RealClear Defense

Hamas Cyber Attack and Israel’s Armed Response

President, Yorktown Institute
Smoke rises after an Israeli air strike in Gaza City, on May 05, 2019. (NurPhoto/Getty Images)
Smoke rises after an Israeli air strike in Gaza City, on May 05, 2019. (NurPhoto/Getty Images)

As part of a larger operation that Israel conducted in response to rocket attacks from Gaza the first weekend in May, the Israeli Defense Forces (IDF) thwarted a Hamas cyber offensive against Israeli targets. Israel’s response did not stop at using digital means to turn back Hamas’ cyber assault. The IDF targeted and demolished a building where the Hamas cyber operatives worked. “Hamas no longer has cyber capabilities after our strike,” said IDF spokesperson Brigadier General Ronen Manelis, a statement that indicates Israel’s concerns in responding to Hamas included the terror organization’s use of cyber-warfare.

According to the commander of the IDF’s Cyber Division, Hamas’ cyberattack occurred on Saturday, May 4 and was aimed at harming the quality of life of Israeli citizens. This could mean anything: from attacking critical civilian infrastructure to interrupting secure communications, to interfering with ongoing military operations to theft to espionage. There’s a wide range of possible Hamas targets and no sensible reason for the IDF to specify where the enemy might have succeeded or even come close to succeeding.

But it’s clear that Israel’s ability to answer cyber offensives had been planned thoughtfully and was coordinated across military/civilian lines. The cyber operation that countered Hamas was a joint effort of Unit 8200 of IDF’s Military Intelligence, the IDF’s Teleprocessing Directorate, and the Shin Bet security service.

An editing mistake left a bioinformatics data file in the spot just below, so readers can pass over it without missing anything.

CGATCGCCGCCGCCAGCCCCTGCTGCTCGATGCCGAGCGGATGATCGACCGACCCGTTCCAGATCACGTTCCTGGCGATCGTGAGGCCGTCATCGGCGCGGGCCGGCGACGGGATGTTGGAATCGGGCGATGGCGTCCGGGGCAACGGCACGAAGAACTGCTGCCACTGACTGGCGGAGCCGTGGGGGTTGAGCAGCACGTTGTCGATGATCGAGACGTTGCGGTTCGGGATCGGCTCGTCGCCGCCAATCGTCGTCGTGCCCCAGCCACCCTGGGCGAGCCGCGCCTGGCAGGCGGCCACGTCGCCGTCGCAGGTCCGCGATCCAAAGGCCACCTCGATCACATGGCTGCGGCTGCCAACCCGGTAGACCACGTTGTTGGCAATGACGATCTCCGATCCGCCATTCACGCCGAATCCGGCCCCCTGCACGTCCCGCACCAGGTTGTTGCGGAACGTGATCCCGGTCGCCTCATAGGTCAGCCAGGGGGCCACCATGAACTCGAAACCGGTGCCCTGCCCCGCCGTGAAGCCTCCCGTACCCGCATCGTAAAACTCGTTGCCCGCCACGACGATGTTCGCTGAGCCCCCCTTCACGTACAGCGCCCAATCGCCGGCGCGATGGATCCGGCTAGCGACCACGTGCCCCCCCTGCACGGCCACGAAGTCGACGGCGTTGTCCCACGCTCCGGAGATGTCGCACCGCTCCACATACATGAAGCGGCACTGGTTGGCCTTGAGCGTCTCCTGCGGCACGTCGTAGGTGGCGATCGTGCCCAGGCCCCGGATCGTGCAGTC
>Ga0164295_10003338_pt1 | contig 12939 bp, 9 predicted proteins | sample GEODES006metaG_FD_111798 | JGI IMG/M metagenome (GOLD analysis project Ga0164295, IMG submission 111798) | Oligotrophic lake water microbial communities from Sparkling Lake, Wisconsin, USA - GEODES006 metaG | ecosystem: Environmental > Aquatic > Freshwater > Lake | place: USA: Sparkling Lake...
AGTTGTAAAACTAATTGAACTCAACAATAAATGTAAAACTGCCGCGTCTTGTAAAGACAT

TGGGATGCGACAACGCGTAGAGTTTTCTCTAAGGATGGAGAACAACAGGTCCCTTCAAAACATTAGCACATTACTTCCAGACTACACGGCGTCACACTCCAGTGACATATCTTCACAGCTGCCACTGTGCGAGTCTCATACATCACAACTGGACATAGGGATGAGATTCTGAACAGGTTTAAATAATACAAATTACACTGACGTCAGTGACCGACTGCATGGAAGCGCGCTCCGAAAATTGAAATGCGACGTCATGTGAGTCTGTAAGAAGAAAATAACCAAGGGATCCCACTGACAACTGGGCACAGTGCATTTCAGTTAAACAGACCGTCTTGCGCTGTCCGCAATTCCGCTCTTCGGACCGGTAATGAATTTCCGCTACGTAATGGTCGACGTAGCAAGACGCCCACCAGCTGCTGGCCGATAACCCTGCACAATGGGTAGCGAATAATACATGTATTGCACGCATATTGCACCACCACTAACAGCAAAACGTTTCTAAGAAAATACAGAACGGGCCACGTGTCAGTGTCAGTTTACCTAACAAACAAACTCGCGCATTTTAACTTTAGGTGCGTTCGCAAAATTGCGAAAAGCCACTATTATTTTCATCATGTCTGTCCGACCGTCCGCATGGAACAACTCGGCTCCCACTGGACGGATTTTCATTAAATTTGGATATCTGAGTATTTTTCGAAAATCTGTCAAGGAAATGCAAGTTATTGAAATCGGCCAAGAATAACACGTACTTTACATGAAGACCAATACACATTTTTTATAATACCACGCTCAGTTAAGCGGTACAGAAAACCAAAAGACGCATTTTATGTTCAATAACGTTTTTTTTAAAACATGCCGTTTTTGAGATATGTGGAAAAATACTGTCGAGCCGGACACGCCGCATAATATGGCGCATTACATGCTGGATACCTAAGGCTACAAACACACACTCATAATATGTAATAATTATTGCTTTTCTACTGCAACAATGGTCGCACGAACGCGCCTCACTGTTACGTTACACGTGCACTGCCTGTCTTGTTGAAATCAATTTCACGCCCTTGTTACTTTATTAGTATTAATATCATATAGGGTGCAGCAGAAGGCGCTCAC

Although the bombing of Hamas’ cyber center was part of a large operation, Israel’s response offers a precedent for future cyber operations. For the first time, an adversarial cyber operation has been addressed with a combination of cyber defense and kinetic action. While a U.S. drone strike killed Junaid Hussain, an ISIL’s hacker chief in August 2015, Israel’s answer to cyberwarfare is different.

With Hussain, the U.S. targeted a single individual after much planning and preparation that was prolonged when Hussain used his son as a shield to protect himself. By contrast, Israel targeted an entire building, launched its planes, and crippled Hamas’ cyber capabilities in short measure. Israel’s response marks the first time that a country has used immediate military force to destroy a foe’s cyber capability in an active conflict.

Israel's operation raises an essential question as to the damage that cyberwarfare can inflict grows. When artificial intelligence is fully incorporated into cyberwarfare, the question will become far more pointed. How do we decide when cyberwarfare demands more than a cyber response? Where is the line that divides cyber responses from an armed one? Can a foe’s knowledge that we might use force as a response to a cyber attack be an effective deterrent?